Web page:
Maytree News Headlines – February 17, 2011


These immigration targets are sensible (Globe and Mail)
True, the estimated number of visas for grandparents and parents of Canadian residents has dropped to 11,200 (compared with 16,800 last year), and the target for skilled workers has dipped, while targets for provincially-nominated immigrants and business immigrants have risen. But it is appropriate for Ottawa to adjust annual immigration targets in different categories, according to the country’s needs.

Alberta ‘not happy’ with worker visa cuts (
Industry officials in Alberta are questioning the federal government’s plan to cut back on visas for skilled workers, saying the province’s expanding economy needs more employees. “We’re not happy with it,” said Alberta Premier Ed Stelmach. “I know that they are reflecting some of the issues in Ontario. But we are in a completely different position.” According to government documents, Ottawa plans to cut skilled worker visas by 20 per cent, a move that would shut out 14,000 workers… “In 2009 we were able to rely on workers from Eastern Canada for a large measure to fill the hole. And the reality is that Eastern Canada is expected to be very busy,” Stalenhoef said. “At the same time we’re going to be busy here in Western Canada, so where are the workers going to come from?”

Planned school will offer diversity in the classroom (Japan Times)
Lin Kobayashi explains that in the high school that she attended in Canada, in the early 1990s, there were 86 different nationalities represented in her year alone. Needless to say, Japan has no schools that could compete in terms of diversity, even today. But, if the 36-year-old Tokyo native gets her way, that situation might be about to change.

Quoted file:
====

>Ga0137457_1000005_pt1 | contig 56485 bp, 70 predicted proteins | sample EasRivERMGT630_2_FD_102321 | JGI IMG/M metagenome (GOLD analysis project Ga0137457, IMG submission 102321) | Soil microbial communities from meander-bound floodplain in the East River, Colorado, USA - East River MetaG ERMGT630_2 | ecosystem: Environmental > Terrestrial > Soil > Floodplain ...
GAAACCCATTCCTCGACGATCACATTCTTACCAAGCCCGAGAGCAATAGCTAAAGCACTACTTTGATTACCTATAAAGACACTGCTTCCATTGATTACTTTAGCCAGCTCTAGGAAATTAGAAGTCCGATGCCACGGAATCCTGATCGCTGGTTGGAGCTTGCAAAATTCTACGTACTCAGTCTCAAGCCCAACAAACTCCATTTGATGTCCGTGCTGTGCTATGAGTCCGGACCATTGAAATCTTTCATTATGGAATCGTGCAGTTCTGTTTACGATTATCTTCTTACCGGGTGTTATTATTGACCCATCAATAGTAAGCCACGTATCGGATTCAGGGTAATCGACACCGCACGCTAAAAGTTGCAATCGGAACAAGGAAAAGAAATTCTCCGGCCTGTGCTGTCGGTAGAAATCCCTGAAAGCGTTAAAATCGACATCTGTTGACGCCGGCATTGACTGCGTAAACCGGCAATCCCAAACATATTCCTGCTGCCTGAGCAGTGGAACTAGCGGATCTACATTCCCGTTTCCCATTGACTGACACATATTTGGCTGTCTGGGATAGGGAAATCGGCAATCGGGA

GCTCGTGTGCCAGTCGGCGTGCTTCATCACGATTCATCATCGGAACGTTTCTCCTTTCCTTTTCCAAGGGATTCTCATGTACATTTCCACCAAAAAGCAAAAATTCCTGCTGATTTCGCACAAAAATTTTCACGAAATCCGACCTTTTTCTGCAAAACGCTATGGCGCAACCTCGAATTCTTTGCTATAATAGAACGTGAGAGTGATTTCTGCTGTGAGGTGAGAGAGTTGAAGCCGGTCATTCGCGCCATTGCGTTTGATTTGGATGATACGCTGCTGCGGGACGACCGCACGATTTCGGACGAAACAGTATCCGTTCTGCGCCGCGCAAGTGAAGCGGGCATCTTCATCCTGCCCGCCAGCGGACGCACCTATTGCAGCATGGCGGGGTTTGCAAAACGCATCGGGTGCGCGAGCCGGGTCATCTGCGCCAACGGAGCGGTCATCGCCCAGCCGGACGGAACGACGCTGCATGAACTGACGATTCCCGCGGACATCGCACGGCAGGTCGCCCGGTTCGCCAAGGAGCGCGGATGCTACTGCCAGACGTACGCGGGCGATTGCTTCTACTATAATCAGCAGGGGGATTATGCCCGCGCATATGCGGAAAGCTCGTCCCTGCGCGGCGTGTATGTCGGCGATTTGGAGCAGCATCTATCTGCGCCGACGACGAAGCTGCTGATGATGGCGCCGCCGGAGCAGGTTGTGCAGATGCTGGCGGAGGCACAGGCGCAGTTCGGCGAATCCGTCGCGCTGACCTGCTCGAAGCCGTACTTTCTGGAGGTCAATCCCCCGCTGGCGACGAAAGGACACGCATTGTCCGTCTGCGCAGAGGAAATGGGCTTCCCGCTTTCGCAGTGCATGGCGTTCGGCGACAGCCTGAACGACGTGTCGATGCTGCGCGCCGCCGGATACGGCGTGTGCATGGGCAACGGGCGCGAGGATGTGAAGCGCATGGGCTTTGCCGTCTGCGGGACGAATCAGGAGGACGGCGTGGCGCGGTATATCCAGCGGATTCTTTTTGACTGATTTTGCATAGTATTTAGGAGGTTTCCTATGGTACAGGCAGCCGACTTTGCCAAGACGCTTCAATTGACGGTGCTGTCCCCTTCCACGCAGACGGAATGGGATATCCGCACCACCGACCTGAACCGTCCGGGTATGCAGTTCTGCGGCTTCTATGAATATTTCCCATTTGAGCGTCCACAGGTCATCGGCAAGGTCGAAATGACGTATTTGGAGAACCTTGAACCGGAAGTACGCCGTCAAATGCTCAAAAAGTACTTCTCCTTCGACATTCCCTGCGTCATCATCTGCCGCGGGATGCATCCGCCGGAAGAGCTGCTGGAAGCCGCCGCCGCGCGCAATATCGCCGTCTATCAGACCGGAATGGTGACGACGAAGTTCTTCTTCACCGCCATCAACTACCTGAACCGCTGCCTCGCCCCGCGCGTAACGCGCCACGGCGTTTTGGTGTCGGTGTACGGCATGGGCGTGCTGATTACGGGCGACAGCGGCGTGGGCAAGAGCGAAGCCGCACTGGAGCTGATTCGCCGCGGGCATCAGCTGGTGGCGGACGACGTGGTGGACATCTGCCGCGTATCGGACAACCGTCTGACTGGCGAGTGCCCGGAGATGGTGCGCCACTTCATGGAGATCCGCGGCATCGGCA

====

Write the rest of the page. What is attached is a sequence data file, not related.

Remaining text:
Canada opens doors to 559000 newcomers, but set to slash grandparents’ quota (South Asian Focus)
More than 148,000 parents and grandparents overseas are already waiting as long as five years to be reunited with their Canadian children and grandchildren, as per media reports. The reduced quotas will mainly affect applicants from Africa, Asia, the Middle East and South America.

New Brunswick Population-Boosting Initiative Touted as Model for Maine (MPBN)
For some ideas on how to deal with the problem, LaChance suggests that Maine look northward to the Canadian province of New Brunswick. The province, which shares historical and cultural ties with Maine, also faces similar demographic challenges, with an aging population that, until five years ago, was shrinking. Then, in 2006 the provincial government set up the Population Growth Secreteriat, “”an agency charged with retaining, and attracting residents. The Secreteriat works with local businesses who need to recruit skilled workers from out of state–or out-of-province, in this case.

Partner up in immigration (Telegraph-Journal)
New Brunswick can make a strong argument that it deserves the same powers to manage immigration as Quebec. To win those powers, though, it must demonstrate responsibility. The federal government is reducing immigration targets, because too many immigrants have been moving to Canada’s largest cities. New Brunswick could help rebalance the pattern of settlement if the provincial government used the powers it already has to ensure that provincial nominees settle here.